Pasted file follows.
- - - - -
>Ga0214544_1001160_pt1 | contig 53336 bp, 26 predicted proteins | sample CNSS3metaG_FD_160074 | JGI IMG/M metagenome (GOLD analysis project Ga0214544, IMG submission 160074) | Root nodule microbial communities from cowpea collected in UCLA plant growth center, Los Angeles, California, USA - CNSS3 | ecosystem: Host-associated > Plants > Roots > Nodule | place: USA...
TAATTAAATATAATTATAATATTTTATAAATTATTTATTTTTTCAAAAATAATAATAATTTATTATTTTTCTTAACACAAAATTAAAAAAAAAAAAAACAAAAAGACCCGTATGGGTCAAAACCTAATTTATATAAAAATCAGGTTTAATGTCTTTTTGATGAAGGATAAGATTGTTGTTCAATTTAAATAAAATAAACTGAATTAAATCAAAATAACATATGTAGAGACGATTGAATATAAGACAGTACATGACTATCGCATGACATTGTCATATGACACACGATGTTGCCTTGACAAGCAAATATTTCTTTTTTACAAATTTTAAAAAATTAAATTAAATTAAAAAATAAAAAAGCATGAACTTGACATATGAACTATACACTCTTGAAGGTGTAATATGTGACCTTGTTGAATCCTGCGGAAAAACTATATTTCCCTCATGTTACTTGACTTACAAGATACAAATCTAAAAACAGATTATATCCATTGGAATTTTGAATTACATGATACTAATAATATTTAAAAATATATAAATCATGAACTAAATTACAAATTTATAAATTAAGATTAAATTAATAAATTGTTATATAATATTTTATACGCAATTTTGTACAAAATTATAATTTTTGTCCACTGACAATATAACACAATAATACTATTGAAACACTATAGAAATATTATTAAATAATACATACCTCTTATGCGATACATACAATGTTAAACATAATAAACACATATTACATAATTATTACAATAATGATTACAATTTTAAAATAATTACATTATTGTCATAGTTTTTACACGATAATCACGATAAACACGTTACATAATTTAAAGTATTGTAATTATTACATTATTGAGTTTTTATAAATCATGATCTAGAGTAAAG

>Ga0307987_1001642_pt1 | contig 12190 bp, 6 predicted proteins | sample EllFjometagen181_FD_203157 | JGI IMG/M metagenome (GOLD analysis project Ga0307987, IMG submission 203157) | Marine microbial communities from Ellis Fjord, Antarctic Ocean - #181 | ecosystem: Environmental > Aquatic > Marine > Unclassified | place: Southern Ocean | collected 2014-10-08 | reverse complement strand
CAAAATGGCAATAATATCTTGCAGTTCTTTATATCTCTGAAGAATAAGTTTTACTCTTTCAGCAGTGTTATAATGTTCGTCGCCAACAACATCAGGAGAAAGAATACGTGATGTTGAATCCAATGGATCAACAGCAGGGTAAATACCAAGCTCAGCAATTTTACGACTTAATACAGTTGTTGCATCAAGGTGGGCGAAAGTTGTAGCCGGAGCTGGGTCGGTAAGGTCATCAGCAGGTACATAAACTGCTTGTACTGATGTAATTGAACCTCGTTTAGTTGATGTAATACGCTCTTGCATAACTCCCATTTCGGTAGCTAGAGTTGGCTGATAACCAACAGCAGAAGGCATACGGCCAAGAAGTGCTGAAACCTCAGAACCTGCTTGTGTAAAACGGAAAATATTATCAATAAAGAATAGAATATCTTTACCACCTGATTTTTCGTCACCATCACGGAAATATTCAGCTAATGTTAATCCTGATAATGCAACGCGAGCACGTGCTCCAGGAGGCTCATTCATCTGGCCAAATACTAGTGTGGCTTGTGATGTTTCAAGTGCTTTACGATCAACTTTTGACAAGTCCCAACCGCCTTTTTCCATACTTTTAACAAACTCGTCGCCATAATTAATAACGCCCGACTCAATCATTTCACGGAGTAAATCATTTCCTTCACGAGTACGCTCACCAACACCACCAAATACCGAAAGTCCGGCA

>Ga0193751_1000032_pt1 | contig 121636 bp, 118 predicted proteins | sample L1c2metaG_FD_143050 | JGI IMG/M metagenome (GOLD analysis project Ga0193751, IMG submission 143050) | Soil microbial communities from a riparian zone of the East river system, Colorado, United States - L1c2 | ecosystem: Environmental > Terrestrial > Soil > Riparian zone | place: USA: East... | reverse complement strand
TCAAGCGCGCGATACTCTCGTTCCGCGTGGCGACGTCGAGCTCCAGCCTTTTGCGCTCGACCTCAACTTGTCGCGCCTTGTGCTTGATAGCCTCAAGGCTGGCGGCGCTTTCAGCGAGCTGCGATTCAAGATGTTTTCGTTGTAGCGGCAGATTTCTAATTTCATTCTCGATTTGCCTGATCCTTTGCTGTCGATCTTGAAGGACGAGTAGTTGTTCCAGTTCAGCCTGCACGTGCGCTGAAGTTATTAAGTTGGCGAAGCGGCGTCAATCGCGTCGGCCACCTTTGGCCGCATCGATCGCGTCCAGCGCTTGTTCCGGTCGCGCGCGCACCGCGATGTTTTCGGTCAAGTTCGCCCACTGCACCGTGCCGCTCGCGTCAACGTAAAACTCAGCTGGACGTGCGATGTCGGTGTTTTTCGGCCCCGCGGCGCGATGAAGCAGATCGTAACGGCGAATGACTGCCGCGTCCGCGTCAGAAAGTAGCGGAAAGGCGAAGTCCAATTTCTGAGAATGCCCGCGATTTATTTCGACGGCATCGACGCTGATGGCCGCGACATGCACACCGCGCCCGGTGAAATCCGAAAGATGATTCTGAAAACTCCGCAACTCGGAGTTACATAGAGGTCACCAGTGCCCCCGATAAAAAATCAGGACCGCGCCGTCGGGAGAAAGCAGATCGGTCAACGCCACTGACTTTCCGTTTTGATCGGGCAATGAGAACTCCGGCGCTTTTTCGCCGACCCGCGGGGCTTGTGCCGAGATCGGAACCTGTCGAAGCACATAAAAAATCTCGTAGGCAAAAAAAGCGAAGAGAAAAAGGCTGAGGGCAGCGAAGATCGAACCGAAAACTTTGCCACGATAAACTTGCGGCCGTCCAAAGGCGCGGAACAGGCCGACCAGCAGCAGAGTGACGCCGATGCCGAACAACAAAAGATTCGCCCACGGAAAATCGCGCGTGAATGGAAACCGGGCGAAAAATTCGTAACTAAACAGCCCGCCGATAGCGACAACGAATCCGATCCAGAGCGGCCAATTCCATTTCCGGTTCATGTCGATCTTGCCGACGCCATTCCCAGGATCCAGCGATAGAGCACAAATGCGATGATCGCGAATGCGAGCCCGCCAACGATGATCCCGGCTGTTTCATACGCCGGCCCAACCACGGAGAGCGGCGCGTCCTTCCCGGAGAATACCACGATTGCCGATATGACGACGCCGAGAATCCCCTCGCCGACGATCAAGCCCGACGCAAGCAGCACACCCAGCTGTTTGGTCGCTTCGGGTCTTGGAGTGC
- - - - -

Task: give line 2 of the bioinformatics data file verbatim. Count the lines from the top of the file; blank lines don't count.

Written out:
TAATTAAATATAATTATAATATTTTATAAATTATTTATTTTTTCAAAAATAATAATAATTTATTATTTTTCTTAACACAAAATTAAAAAAAAAAAAAACAAAAAGACCCGTATGGGTCAAAACCTAATTTATATAAAAATCAGGTTTAATGTCTTTTTGATGAAGGATAAGATTGTTGTTCAATTTAAATAAAATAAACTGAATTAAATCAAAATAACATATGTAGAGACGATTGAATATAAGACAGTACATGACTATCGCATGACATTGTCATATGACACACGATGTTGCCTTGACAAGCAAATATTTCTTTTTTACAAATTTTAAAAAATTAAATTAAATTAAAAAATAAAAAAGCATGAACTTGACATATGAACTATACACTCTTGAAGGTGTAATATGTGACCTTGTTGAATCCTGCGGAAAAACTATATTTCCCTCATGTTACTTGACTTACAAGATACAAATCTAAAAACAGATTATATCCATTGGAATTTTGAATTACATGATACTAATAATATTTAAAAATATATAAATCATGAACTAAATTACAAATTTATAAATTAAGATTAAATTAATAAATTGTTATATAATATTTTATACGCAATTTTGTACAAAATTATAATTTTTGTCCACTGACAATATAACACAATAATACTATTGAAACACTATAGAAATATTATTAAATAATACATACCTCTTATGCGATACATACAATGTTAAACATAATAAACACATATTACATAATTATTACAATAATGATTACAATTTTAAAATAATTACATTATTGTCATAGTTTTTACACGATAATCACGATAAACACGTTACATAATTTAAAGTATTGTAATTATTACATTATTGAGTTTTTATAAATCATGATCTAGAGTAAAG